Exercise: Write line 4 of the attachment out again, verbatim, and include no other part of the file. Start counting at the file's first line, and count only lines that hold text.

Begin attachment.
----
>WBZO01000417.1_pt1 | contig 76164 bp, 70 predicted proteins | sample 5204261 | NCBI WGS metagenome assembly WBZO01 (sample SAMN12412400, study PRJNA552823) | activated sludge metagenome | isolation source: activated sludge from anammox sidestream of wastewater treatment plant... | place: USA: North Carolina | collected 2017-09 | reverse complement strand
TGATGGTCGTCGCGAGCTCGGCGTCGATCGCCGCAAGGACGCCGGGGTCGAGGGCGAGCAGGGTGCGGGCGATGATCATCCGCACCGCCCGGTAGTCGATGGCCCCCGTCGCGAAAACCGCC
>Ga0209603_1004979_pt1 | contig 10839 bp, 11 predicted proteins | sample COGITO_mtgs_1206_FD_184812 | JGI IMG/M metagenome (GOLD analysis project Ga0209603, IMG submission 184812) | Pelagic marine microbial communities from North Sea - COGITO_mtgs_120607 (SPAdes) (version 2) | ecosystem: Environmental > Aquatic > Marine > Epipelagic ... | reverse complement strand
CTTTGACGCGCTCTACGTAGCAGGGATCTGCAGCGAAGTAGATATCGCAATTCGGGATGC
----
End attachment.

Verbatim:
CTTTGACGCGCTCTACGTAGCAGGGATCTGCAGCGAAGTAGATATCGCAATTCGGGATGC